Dual Buffers - Klon & Cornish

classic Classic list List threaded Threaded
4 messages Options
MAO
Reply | Threaded
Open this post in threaded view
|

Dual Buffers - Klon & Cornish

MAO
I wanted to build a buffer for a buddy and didn't know if he'd prefer the Klon or Cornish, I also couldn't see wasting an entire enclosure for such a small vero So I ended up combining both buffers onto a 16 x 16 vero. And since it really didn't make sense to use a stomp switch, I opted for a 3 position rotary switch and a RGB LED.

I put this together on the fly so I apologize for the crude use and drawing of the 4P3T rotary, but it's pretty much how I originally drew it up on a piece of paper. Hope it makes sense.

I wired the rotary so position 1 selects the Cornish buffer, the green LED and grounds the Klon input. Position 2 bypasses both buffers, selects the red LED and grounds the Klon input (the Cornish input floats). Position 3 selects the Klon buffer, the blue LED and grounds the Cornish input. (Let me know if there was a better way to wire up a 3 position switch.)

I'll probably make another one for myself, so I thought I'd share. Hope someone else also finds it useful.

Verified by me



I was able to salvage one of my earliest enclosures that I had butchered when drilling, and also found a use for a chicken head knob I've had for years  




The gut shot shows the BC549 for Q1, I later swapped that out for a MPSA18 - which needs to be flipped 180 degrees.

1978 Gibson Les Paul Standard, Cherry Sunburst, Nickel Tone Zone & Air Norton Pickups, Sweet 16 wiring
MAO
Reply | Threaded
Open this post in threaded view
|

Re: Dual Buffers - Klon & Cornish

MAO
Just got this pedal back from a buddy who was testing it for me and I noticed the switching is a bit noisy, more of a crackling then a pop when switching to/from any position.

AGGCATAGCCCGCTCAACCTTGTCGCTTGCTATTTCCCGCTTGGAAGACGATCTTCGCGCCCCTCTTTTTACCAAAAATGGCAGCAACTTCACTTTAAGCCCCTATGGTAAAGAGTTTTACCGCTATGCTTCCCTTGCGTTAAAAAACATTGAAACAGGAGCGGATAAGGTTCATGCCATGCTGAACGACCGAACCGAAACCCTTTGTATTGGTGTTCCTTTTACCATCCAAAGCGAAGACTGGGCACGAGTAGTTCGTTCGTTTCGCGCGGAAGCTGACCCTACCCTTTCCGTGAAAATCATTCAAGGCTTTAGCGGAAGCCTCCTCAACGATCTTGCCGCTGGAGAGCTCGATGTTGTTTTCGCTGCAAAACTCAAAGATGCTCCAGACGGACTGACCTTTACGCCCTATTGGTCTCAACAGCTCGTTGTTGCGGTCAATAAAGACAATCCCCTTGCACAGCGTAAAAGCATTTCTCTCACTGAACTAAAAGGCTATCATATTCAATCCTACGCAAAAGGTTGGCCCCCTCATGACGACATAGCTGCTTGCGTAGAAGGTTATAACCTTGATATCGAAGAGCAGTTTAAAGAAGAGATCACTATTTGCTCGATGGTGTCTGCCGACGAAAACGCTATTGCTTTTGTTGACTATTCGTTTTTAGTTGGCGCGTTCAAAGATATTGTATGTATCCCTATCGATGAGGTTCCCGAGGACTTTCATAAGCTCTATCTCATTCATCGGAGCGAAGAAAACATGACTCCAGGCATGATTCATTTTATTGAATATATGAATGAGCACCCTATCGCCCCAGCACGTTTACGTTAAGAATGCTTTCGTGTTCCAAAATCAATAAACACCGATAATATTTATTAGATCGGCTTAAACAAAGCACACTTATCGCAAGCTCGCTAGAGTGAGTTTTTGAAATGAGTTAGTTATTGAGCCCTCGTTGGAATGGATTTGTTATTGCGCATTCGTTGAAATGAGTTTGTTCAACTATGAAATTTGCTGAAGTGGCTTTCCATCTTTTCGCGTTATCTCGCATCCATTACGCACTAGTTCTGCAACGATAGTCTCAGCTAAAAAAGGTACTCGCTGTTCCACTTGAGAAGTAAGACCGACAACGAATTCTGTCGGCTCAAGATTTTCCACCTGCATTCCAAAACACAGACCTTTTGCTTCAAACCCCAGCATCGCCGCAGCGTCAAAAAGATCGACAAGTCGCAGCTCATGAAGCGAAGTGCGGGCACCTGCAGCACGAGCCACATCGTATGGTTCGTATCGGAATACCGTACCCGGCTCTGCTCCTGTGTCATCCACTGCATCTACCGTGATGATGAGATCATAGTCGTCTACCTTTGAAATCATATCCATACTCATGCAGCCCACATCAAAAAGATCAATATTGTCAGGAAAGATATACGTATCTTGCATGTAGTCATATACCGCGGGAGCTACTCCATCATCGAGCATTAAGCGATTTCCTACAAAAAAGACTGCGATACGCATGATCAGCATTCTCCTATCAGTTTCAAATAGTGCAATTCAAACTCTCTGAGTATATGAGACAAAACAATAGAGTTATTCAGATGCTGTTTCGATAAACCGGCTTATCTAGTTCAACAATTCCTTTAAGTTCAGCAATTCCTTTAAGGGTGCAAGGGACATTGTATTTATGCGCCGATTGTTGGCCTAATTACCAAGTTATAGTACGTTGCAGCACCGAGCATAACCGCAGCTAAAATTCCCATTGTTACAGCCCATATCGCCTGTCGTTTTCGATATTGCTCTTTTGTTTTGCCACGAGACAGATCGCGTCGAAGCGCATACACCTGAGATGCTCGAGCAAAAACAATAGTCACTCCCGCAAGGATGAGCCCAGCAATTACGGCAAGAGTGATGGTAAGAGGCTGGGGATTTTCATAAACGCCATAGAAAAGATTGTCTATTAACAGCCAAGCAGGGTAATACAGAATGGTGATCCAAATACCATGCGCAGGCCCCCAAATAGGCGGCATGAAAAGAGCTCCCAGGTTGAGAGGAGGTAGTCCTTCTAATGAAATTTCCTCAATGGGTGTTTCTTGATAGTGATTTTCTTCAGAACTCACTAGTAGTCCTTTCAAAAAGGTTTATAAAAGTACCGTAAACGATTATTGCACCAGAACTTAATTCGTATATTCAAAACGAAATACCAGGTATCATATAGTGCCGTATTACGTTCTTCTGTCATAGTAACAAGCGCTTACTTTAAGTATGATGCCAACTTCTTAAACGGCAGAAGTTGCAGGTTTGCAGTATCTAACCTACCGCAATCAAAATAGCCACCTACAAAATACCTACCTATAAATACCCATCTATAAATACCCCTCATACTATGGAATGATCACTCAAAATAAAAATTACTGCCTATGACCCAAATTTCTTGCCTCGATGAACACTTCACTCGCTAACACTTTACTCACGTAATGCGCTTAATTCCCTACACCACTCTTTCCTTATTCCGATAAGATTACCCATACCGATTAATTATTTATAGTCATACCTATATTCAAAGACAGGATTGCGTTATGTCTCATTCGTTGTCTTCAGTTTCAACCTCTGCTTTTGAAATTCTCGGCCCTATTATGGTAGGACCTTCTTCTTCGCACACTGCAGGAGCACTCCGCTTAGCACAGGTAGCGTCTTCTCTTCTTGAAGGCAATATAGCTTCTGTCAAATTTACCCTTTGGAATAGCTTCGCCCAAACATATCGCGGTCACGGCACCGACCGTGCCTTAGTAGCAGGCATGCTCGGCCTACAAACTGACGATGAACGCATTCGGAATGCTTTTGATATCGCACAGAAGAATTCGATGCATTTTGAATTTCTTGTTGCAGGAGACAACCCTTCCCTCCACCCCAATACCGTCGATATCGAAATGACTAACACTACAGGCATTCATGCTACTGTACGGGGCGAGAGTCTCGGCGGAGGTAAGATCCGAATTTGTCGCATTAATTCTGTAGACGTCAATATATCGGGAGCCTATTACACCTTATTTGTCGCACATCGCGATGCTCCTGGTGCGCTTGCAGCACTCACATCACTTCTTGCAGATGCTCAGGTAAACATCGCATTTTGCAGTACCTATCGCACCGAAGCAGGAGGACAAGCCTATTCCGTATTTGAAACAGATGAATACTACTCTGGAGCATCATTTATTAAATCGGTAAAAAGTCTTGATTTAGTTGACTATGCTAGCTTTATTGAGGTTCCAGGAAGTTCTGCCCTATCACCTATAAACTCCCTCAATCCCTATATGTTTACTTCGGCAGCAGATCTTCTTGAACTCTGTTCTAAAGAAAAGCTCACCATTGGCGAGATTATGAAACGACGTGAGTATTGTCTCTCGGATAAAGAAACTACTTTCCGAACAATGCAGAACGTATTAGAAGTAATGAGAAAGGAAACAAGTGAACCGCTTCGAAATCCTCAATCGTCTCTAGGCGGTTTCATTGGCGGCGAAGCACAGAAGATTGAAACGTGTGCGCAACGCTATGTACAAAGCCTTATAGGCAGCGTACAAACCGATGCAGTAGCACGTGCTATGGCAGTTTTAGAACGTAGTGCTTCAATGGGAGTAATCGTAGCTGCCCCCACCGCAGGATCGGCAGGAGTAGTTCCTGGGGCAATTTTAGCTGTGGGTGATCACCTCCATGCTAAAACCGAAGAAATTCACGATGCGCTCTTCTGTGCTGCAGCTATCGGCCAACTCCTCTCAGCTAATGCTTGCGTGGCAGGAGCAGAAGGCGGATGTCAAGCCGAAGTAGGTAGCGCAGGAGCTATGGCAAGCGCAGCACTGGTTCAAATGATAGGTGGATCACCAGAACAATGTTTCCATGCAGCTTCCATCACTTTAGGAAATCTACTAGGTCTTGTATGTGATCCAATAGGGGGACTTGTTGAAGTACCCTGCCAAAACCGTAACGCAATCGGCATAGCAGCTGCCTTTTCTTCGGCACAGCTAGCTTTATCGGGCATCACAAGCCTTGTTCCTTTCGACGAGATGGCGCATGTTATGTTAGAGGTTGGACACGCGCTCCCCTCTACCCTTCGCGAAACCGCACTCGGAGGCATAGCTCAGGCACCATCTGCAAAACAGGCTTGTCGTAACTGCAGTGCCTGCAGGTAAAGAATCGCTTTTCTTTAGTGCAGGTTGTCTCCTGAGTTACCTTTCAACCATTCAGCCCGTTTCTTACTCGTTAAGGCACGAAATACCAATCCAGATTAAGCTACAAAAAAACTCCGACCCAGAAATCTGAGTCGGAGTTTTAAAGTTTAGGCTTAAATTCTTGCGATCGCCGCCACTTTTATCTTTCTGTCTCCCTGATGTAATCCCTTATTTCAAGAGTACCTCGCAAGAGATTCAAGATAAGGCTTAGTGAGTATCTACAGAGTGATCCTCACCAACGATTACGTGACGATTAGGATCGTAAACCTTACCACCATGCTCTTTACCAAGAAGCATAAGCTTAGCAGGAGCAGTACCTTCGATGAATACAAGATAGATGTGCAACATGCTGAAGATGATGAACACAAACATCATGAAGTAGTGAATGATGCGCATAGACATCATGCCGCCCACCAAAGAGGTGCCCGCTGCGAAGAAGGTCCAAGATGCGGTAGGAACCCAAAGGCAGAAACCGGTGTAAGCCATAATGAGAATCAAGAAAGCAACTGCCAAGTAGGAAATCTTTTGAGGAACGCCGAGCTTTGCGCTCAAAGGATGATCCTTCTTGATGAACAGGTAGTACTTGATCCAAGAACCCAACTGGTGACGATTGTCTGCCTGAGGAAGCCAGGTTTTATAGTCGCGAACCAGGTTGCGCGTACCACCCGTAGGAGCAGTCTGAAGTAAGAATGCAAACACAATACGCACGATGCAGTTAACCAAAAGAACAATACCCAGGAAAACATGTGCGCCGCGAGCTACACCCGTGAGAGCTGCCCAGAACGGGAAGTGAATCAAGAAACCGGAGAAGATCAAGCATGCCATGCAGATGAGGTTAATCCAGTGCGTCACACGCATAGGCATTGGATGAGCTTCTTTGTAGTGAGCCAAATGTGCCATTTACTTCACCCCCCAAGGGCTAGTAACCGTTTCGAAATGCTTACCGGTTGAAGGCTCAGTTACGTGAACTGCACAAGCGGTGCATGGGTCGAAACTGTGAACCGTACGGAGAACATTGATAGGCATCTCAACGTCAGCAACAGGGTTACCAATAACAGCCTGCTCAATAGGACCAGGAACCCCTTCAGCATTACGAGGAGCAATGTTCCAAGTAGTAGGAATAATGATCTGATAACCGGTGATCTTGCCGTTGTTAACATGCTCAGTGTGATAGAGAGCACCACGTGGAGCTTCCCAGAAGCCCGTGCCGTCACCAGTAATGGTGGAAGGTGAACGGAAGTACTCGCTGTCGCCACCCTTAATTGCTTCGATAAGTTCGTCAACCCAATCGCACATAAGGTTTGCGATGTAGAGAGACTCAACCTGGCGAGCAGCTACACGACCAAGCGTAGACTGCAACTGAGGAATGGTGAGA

Annoying. I don't recall the switch sounding this way when I built it, but then again maybe I overlooked it.

The Klon input is grounded in the bypass position, the Cornish input is not, I would think that switching from bypass to the Klon position would be quiet as it seems similar to normal 3PDT switching.

Maybe a break-before-make rotary would have been better?

1978 Gibson Les Paul Standard, Cherry Sunburst, Nickel Tone Zone & Air Norton Pickups, Sweet 16 wiring
Reply | Threaded
Open this post in threaded view
|

Re: Dual Buffers - Klon & Cornish

Neil mcNasty
This post was updated on .
That 3 color LED is brilliant, haven't seen those before, only dual.
Gives me some nice ideas, so I'll have to get some of those!

The switching noise you are experiencing, is as expected when you switch circuit while it is active.
And the solution is very simple: Bypass/mute the pedal when switching.
As far as I can tell, there should not be any reason to switch buffer in the middle of a song, or even during a gig...
As you say, a break-before make might be better, but I guess there will be noise anyway.

I have seen an article that deals with solutions to this, but I can not find it right now...
As far as I can remember, the fix was to add a 1M resistor between every switch lug (on the input side)
Meaning: a 1M between Klon input and bypassed input, and between bypassed input and Cornish Input.
Try it and see if it helps...

I actually have had the same noise issue today, when i built a A/B box that also has 4 different preamps on a rotary.